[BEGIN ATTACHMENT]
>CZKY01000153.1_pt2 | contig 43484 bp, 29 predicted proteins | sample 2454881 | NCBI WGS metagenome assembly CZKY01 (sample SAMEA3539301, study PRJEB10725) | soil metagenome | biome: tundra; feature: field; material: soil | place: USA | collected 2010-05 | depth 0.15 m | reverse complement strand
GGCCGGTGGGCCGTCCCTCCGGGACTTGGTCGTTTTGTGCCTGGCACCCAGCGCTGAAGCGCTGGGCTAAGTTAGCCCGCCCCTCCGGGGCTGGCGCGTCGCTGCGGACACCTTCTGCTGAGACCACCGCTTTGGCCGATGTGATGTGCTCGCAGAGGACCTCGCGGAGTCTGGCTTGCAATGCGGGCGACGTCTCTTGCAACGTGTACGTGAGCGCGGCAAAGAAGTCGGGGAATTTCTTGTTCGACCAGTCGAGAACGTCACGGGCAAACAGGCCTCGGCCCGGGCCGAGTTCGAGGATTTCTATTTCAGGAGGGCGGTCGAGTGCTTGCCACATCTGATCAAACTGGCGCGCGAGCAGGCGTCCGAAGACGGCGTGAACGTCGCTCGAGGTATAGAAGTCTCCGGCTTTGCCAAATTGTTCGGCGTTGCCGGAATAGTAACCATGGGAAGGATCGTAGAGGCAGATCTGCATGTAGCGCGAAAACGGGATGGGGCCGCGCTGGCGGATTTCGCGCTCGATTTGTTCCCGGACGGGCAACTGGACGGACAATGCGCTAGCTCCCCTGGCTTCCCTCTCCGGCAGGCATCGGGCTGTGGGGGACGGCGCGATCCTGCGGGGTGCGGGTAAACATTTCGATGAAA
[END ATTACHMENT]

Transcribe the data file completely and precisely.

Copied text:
>CZKY01000153.1_pt2 | contig 43484 bp, 29 predicted proteins | sample 2454881 | NCBI WGS metagenome assembly CZKY01 (sample SAMEA3539301, study PRJEB10725) | soil metagenome | biome: tundra; feature: field; material: soil | place: USA | collected 2010-05 | depth 0.15 m | reverse complement strand
GGCCGGTGGGCCGTCCCTCCGGGACTTGGTCGTTTTGTGCCTGGCACCCAGCGCTGAAGCGCTGGGCTAAGTTAGCCCGCCCCTCCGGGGCTGGCGCGTCGCTGCGGACACCTTCTGCTGAGACCACCGCTTTGGCCGATGTGATGTGCTCGCAGAGGACCTCGCGGAGTCTGGCTTGCAATGCGGGCGACGTCTCTTGCAACGTGTACGTGAGCGCGGCAAAGAAGTCGGGGAATTTCTTGTTCGACCAGTCGAGAACGTCACGGGCAAACAGGCCTCGGCCCGGGCCGAGTTCGAGGATTTCTATTTCAGGAGGGCGGTCGAGTGCTTGCCACATCTGATCAAACTGGCGCGCGAGCAGGCGTCCGAAGACGGCGTGAACGTCGCTCGAGGTATAGAAGTCTCCGGCTTTGCCAAATTGTTCGGCGTTGCCGGAATAGTAACCATGGGAAGGATCGTAGAGGCAGATCTGCATGTAGCGCGAAAACGGGATGGGGCCGCGCTGGCGGATTTCGCGCTCGATTTGTTCCCGGACGGGCAACTGGACGGACAATGCGCTAGCTCCCCTGGCTTCCCTCTCCGGCAGGCATCGGGCTGTGGGGGACGGCGCGATCCTGCGGGGTGCGGGTAAACATTTCGATGAAA